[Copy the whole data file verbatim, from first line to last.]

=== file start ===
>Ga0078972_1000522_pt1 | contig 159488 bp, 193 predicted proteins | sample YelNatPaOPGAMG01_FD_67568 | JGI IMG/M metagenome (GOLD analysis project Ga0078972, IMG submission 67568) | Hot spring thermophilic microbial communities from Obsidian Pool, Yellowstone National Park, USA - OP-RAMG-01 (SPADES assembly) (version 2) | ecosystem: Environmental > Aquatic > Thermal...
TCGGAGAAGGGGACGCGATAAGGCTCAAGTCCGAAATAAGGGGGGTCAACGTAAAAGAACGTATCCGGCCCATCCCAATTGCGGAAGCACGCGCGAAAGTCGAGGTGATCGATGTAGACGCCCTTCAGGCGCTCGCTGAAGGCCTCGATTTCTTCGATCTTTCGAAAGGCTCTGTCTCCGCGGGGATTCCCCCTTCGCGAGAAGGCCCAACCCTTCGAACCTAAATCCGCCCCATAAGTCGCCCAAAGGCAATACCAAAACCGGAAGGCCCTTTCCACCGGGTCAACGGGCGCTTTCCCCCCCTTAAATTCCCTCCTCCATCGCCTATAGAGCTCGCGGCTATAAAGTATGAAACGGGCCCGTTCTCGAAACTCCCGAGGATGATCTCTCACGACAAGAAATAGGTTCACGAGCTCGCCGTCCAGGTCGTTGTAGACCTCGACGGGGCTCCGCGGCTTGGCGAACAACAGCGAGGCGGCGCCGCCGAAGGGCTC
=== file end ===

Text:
>Ga0078972_1000522_pt1 | contig 159488 bp, 193 predicted proteins | sample YelNatPaOPGAMG01_FD_67568 | JGI IMG/M metagenome (GOLD analysis project Ga0078972, IMG submission 67568) | Hot spring thermophilic microbial communities from Obsidian Pool, Yellowstone National Park, USA - OP-RAMG-01 (SPADES assembly) (version 2) | ecosystem: Environmental > Aquatic > Thermal...
TCGGAGAAGGGGACGCGATAAGGCTCAAGTCCGAAATAAGGGGGGTCAACGTAAAAGAACGTATCCGGCCCATCCCAATTGCGGAAGCACGCGCGAAAGTCGAGGTGATCGATGTAGACGCCCTTCAGGCGCTCGCTGAAGGCCTCGATTTCTTCGATCTTTCGAAAGGCTCTGTCTCCGCGGGGATTCCCCCTTCGCGAGAAGGCCCAACCCTTCGAACCTAAATCCGCCCCATAAGTCGCCCAAAGGCAATACCAAAACCGGAAGGCCCTTTCCACCGGGTCAACGGGCGCTTTCCCCCCCTTAAATTCCCTCCTCCATCGCCTATAGAGCTCGCGGCTATAAAGTATGAAACGGGCCCGTTCTCGAAACTCCCGAGGATGATCTCTCACGACAAGAAATAGGTTCACGAGCTCGCCGTCCAGGTCGTTGTAGACCTCGACGGGGCTCCGCGGCTTGGCGAACAACAGCGAGGCGGCGCCGCCGAAGGGCTC